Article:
Most federal loans are fixed rate, meaning the interest rate stays the same over the life of the loan. When you apply to refinance, you may be given the option to choose a variable rate loan.
Here’s what you should know:
Fixed Rate Refinancing Loans Typically Have:
• A rate that stays the same throughout the life of the loan
• A higher rate than variable rate refinancing loans (at least at first)
• Payments that stay the same over the life of the loan
Variable Rate Refinancing Loans Typically Have:
• A rate that’s tied to an “index” rate, such as the prime rate or LIBOR.
• A lower initial rate than fixed rate refinancing loans
• Payments and total interest cost that change based on interest rate changes
• A cap, or maximum interest rate
Generally speaking, a variable rate loan can be a cost-saving option if you’re reasonably certain you can pay off the loan somewhat quickly. The more time it takes to pay down that debt, the more opportunity there is for the index rate to rise—taking your loan’s rate with it.
What Happens If I Lose My Job or Can’t Make Loan Payments for Other Reasons?
Some private lenders offer forbearance—the ability to put loans on hold—in cases of financial hardship. Policies vary by lender, so it’s best to learn what they are before you refinance. SoFi, for example, offers Unemployment Protection to qualifying borrowers who lose their jobs through no fault of their own.
In those cases, SoFi suspends monthly loan payments and provides job placement assistance during the forbearance period. This benefit is offered in three-month periods and capped at 12 months.
For policies on disability forbearance, it’s best to check with the lender directly, as this is often considered on a case-by-case basis.
Do Refinance Lenders Allow Co-Signers/Co-Signer Release Options?
Many private lenders do allow co-signers and some allow co-signer release options. SoFi allows co-signers, but no option for co-signer release for refinanced student loans. However, if you have a co-signer and your financial situation improves, you can apply to refinance the co-signed loan under your name alone.
Is refinancing the right option for you? It depends on how much you may save (to get an idea, use our student loan refinancing calculator) and whether you qualify for a lower interest rate from a student loan refinance. Another important factor to weigh is how likely you are to use the benefits and protections that come with having federal student loans.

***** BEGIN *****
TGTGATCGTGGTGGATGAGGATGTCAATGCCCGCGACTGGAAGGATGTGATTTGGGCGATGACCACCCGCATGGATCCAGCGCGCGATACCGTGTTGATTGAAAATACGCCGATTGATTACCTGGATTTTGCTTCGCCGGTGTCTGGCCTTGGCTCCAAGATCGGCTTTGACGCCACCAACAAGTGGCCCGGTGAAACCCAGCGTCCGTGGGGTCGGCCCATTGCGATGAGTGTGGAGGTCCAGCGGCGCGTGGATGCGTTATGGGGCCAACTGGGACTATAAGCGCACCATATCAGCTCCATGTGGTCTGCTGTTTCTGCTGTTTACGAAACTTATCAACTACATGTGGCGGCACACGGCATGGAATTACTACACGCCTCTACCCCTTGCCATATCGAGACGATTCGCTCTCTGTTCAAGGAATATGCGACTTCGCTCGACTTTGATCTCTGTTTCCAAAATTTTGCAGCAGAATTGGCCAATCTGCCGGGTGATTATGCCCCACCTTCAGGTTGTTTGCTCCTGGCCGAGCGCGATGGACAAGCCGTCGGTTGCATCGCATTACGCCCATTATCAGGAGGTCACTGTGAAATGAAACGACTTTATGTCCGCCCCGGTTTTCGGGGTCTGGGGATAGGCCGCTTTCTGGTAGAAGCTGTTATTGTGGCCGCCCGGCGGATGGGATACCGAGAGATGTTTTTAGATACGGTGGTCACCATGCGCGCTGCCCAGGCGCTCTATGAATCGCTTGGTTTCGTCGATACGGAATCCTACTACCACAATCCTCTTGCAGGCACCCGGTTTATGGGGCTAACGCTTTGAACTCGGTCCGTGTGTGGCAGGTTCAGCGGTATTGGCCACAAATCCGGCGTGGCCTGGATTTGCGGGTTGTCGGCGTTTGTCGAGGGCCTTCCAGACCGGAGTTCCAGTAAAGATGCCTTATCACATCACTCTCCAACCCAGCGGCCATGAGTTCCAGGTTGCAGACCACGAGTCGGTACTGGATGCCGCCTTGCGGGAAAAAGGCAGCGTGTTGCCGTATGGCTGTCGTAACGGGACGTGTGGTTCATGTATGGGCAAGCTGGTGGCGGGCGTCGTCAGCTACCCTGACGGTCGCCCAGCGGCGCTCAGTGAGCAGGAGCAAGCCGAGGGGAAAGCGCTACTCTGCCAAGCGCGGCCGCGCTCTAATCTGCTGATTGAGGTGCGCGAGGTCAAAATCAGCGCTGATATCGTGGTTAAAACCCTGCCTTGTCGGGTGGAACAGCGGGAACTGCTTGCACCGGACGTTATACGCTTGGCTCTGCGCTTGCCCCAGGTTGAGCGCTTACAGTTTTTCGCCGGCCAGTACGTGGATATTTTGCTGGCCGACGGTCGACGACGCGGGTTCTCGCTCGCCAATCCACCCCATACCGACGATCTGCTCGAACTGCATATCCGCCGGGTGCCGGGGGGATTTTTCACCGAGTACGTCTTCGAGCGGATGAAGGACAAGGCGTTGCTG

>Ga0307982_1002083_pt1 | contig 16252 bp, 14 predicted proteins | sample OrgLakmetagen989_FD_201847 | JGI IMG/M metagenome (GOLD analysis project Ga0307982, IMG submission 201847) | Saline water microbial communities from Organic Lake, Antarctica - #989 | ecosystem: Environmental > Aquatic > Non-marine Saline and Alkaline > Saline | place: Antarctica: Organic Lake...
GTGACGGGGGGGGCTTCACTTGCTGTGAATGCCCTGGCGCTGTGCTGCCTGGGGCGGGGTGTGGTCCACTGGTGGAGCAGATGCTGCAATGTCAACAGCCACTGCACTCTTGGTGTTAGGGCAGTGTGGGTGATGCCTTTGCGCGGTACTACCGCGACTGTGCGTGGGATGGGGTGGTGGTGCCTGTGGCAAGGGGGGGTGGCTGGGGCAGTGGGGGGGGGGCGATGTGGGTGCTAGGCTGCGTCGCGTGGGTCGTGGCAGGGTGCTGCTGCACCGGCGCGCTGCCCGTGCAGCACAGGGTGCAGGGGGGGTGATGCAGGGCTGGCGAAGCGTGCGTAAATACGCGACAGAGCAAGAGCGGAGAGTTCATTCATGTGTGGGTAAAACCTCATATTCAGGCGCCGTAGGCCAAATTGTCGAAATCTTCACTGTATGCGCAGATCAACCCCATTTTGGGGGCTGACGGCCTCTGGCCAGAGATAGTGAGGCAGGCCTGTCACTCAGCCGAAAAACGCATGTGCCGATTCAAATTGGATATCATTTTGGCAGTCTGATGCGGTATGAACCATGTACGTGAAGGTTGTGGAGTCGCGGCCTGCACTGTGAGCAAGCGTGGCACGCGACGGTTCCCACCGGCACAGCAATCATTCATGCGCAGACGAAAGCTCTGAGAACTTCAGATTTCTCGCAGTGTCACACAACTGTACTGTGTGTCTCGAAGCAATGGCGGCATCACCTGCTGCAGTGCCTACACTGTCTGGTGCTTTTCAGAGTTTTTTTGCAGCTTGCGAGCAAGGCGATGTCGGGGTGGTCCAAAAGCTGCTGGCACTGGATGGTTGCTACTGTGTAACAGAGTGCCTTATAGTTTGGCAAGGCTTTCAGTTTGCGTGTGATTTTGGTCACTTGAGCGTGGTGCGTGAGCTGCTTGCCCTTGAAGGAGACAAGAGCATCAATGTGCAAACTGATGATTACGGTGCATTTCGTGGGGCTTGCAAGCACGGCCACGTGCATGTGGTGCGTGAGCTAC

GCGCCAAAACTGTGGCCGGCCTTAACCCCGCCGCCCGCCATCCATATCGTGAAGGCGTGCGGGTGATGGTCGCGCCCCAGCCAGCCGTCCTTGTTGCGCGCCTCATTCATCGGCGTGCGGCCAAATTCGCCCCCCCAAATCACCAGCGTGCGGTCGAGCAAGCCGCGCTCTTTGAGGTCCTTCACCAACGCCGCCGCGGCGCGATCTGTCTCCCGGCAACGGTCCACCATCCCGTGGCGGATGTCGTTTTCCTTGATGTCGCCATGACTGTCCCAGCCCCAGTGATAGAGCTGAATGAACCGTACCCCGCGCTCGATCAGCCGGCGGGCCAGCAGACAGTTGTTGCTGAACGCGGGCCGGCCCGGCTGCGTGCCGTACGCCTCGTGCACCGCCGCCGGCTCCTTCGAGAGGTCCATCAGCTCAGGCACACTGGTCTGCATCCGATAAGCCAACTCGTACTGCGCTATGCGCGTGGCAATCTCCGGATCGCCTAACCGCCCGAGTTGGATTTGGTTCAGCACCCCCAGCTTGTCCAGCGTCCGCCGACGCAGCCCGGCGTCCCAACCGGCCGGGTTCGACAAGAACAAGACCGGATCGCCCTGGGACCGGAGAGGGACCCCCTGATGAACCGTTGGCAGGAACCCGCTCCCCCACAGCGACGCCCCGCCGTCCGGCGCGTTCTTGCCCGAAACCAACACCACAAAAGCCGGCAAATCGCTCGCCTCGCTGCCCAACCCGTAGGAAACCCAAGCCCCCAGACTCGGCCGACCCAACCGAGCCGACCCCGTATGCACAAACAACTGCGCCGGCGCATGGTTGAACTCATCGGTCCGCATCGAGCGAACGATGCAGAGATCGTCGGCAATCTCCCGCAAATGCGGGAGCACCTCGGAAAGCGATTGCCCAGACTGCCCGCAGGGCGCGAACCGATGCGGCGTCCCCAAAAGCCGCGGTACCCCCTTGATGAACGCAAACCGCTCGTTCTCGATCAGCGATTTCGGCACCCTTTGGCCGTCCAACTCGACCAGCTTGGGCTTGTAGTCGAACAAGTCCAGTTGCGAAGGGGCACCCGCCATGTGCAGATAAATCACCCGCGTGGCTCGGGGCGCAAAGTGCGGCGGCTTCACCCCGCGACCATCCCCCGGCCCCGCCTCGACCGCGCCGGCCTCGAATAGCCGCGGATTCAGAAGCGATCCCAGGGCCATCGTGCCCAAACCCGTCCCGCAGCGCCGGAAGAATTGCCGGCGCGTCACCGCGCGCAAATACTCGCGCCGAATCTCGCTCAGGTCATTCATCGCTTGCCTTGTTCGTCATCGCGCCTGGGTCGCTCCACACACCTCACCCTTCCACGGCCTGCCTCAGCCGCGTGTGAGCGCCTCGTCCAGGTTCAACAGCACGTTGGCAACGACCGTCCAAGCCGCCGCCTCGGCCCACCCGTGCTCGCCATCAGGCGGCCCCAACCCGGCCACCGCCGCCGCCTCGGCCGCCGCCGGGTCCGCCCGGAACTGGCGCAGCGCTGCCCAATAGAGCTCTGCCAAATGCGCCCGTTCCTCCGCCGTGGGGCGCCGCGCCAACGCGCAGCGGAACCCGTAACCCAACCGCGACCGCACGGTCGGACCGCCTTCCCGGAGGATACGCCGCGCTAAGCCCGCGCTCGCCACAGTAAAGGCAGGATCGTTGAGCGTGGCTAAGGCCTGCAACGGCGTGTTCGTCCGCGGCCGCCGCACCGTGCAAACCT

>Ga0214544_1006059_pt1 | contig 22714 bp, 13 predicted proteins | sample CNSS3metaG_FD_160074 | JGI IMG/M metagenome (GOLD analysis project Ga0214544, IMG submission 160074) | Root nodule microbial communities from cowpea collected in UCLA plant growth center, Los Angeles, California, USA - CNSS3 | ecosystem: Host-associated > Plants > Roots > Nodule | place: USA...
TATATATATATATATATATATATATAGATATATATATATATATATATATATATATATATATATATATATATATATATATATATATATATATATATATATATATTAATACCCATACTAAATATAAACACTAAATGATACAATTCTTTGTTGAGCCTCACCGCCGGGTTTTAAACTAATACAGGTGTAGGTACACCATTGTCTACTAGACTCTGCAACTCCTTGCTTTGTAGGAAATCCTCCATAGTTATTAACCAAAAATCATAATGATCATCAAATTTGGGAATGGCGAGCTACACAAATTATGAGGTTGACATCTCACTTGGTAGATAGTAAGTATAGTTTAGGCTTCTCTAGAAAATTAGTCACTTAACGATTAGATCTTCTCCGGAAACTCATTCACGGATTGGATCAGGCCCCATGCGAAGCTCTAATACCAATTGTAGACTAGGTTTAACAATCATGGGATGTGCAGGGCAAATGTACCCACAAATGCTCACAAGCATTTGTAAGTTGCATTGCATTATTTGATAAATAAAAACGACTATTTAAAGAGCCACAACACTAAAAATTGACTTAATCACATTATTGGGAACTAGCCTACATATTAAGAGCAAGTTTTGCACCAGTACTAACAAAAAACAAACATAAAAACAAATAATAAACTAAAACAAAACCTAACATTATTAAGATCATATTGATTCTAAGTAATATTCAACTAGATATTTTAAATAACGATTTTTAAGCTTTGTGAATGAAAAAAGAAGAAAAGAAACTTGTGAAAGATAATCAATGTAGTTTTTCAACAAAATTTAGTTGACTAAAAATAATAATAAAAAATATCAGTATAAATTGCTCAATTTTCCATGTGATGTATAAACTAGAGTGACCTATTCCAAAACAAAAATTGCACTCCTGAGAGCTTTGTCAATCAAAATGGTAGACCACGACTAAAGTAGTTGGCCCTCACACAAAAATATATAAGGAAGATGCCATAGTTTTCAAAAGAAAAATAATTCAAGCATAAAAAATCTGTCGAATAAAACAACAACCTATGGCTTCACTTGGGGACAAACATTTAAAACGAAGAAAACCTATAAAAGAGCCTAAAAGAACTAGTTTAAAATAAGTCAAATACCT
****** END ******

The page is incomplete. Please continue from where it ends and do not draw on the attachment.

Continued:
In general, many borrowers refinance federal graduate student loans and PLUS loans, since those have historically offered less competitive rates.
If refinancing feels right for you, you can check your rates in two minutes with SoFi. SoFi’s student refinance loan is a private loan and does not have the same repayment options/benefits offered by federal programs.
You should explore and compare federal and private loan options, terms, and features to determine what is best for you and your situation.
SoFi Student Loan Refinance
IF YOU ARE LOOKING TO REFINANCE FEDERAL STUDENT LOANS PLEASE BE AWARE OF RECENT LEGISLATIVE CHANGES THAT HAVE SUSPENDED ALL FEDERAL STUDENT LOAN PAYMENTS AND WAIVED INTEREST CHARGES ON FEDERALLY HELD LOANS UNTIL THE END OF SEPTEMBER DUE TO COVID-19. PLEASE CAREFULLY CONSIDER THESE CHANGES BEFORE REFINANCING FEDERALLY HELD LOANS WITH SOFI, SINCE IN DOING SO YOU WILL NO LONGER QUALIFY FOR THE FEDERAL LOAN PAYMENT SUSPENSION, INTEREST WAIVER, OR ANY OTHER CURRENT OR FUTURE BENEFITS APPLICABLE TO FEDERAL LOANS. CLICK HERE FOR MORE INFORMATION.
Notice: SoFi refinance loans are private loans and do not have the same repayment options that the federal loan program offers such as Income-Driven Repayment plans, including Income-Contingent Repayment or PAYE. SoFi always recommends that you consult a qualified financial advisor to discuss what is best for your unique situation.